An Egyptian court has sentenced to death hundreds of supporters of ousted President Mohammed Morsi after a mass trial on charges related to an attack that killed a policeman.
The verdicts and sentencing came of the 529 people came after just two sessions of the court, sparking criticism from human rights activists.
Egypt's state-run newspaper Al Ahram said the defendants were convicted of killing a single police officer, and of attempted murder of two others. They were also found guilty of rioting that destroyed the police station that those officers worked in. The paper said 16 other defendants were acquitted.
The BBC reports that the group is among some 1,200 Muslim Brotherhood supporters on trial, including senior members.
The news agency says:
"The speed of the case, and the severity of the outcome, are unprecedented in Egypt, according to legal sources.
"In a case centred on the killing of a single police officer, more than 520 defendants have been sentenced to death, at a breathtaking pace.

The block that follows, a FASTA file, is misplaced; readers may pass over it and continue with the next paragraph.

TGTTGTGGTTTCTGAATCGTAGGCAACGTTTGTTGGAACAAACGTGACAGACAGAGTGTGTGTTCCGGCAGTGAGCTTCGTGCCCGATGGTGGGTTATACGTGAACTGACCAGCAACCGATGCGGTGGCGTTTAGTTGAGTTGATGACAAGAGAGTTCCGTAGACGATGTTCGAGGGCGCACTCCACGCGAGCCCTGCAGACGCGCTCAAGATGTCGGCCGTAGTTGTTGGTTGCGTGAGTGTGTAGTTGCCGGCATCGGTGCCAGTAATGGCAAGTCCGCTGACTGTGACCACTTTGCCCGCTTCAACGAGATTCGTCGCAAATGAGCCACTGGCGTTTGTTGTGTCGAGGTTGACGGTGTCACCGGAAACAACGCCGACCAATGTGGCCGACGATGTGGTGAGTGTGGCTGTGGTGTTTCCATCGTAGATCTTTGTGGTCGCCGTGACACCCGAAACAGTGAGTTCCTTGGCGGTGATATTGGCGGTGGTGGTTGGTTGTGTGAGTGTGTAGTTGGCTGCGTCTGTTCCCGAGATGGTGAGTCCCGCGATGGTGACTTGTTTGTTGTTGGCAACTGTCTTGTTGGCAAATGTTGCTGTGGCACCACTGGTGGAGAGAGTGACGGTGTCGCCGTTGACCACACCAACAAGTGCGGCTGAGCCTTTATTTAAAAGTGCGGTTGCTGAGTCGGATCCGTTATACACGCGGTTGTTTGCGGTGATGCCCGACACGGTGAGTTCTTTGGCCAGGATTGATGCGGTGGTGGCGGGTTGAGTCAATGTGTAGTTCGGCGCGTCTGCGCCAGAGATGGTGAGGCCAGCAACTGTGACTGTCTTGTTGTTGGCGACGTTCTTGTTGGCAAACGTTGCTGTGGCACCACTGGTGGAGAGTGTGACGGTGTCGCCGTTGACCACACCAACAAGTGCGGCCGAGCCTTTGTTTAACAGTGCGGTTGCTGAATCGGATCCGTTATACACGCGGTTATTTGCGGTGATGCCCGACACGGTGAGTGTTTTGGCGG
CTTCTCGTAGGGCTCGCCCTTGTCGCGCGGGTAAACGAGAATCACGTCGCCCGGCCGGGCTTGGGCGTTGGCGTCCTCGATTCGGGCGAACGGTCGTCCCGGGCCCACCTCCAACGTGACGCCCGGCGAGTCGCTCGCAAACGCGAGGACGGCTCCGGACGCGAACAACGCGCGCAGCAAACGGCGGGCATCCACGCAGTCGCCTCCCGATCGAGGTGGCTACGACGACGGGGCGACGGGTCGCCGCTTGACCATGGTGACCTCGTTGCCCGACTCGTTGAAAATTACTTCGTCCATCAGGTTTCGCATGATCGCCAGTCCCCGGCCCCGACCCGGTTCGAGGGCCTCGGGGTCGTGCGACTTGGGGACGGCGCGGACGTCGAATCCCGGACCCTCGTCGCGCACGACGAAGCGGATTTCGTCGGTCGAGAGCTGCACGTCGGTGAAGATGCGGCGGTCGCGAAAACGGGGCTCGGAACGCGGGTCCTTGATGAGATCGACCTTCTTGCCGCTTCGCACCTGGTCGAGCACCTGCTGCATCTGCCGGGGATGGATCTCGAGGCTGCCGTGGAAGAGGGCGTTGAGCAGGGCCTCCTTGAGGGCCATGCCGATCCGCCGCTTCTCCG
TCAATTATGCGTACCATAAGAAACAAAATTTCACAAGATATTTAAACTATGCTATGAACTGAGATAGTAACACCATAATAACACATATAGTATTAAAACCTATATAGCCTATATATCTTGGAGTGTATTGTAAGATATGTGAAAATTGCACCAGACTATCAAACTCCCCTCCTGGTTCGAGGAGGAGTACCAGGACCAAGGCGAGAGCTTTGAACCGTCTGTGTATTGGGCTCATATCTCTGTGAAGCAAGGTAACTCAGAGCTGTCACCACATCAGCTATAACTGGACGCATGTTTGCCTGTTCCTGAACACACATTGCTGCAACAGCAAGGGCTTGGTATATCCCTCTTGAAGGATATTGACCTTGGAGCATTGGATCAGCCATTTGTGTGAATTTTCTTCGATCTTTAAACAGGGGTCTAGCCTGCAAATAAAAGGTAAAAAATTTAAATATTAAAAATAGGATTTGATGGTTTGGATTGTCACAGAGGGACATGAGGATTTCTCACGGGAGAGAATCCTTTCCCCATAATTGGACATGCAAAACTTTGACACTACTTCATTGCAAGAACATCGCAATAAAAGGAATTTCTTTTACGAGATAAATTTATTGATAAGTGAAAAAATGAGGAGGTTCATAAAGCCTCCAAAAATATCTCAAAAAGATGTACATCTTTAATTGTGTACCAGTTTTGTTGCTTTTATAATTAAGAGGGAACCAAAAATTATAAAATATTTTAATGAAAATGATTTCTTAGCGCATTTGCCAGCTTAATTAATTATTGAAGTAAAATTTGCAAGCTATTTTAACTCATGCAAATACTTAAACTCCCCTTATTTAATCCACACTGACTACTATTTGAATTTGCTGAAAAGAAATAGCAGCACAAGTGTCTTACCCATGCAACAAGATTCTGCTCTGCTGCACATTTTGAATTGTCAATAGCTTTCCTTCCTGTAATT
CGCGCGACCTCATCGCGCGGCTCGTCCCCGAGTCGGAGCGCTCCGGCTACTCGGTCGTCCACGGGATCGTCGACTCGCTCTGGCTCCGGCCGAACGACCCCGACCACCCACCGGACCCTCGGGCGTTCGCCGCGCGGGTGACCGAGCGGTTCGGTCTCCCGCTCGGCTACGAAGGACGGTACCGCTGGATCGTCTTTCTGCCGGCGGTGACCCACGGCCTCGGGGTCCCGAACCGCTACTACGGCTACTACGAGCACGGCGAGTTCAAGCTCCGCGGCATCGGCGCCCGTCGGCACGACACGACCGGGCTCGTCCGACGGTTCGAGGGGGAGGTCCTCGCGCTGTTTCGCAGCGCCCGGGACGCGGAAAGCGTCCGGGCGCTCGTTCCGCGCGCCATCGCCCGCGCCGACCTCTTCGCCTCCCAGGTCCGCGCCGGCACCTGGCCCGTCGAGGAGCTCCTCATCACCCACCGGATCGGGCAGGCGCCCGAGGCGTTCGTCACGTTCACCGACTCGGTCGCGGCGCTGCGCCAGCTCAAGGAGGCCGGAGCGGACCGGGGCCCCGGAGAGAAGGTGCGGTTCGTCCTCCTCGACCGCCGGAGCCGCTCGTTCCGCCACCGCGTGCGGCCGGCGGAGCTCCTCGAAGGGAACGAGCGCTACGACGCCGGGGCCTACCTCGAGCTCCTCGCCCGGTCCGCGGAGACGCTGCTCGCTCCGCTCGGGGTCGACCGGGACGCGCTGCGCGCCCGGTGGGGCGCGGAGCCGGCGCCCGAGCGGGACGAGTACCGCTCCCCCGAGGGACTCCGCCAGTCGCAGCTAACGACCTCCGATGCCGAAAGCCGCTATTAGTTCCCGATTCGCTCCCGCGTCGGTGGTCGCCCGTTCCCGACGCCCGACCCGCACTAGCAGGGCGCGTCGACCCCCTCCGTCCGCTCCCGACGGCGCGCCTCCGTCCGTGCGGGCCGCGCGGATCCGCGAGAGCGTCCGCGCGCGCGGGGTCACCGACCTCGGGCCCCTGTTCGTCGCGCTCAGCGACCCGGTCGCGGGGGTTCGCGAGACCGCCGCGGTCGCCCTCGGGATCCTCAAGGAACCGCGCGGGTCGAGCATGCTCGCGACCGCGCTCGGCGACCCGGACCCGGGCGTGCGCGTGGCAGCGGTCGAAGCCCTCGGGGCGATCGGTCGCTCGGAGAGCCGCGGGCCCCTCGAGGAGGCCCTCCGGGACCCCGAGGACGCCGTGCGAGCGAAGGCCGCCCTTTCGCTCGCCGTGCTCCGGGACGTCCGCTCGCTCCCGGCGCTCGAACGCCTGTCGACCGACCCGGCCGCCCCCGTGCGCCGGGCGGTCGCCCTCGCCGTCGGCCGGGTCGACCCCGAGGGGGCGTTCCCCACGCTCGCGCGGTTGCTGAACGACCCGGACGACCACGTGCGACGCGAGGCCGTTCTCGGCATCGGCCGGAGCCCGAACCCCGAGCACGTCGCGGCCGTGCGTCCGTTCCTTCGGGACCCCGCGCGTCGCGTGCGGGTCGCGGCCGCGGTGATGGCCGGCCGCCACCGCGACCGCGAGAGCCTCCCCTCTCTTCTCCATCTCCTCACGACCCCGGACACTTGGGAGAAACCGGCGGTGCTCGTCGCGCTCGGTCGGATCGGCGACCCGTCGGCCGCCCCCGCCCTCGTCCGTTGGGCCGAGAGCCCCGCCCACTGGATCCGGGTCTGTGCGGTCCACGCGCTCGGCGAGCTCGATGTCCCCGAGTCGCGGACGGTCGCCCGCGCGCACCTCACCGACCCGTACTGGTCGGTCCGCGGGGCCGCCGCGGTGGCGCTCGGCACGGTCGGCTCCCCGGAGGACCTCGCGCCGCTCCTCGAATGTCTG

"The first hearing on Saturday was quickly adjourned. At Monday's second session, the mass death sentences were announced.
"A spokesman for the banned Muslim Brotherhood said the verdict came from a 'Kangaroo court.' One human rights campaigner said judges had become a tool for taking revenge."
The New York Times quotes legal experts who are calling the case "the largest mass trial or conviction in the history of modern Egypt. It also was a surprising acceleration of the nine-month-old crackdown on Mr. Morsi's Islamist supporters and liberal dissenters that has followed his removal last July."
The Associated Press reports:
"The verdicts are subject to appeal and would likely be overturned, rights lawyers said. But they said the swiftness and harshness of the rulings on such a large scale deepened concerns that Egypt's courts have been politicized and that due process is being swept away amid a monthslong crackdown on Morsi's Muslim Brotherhood supporters since the military removed the president last summer."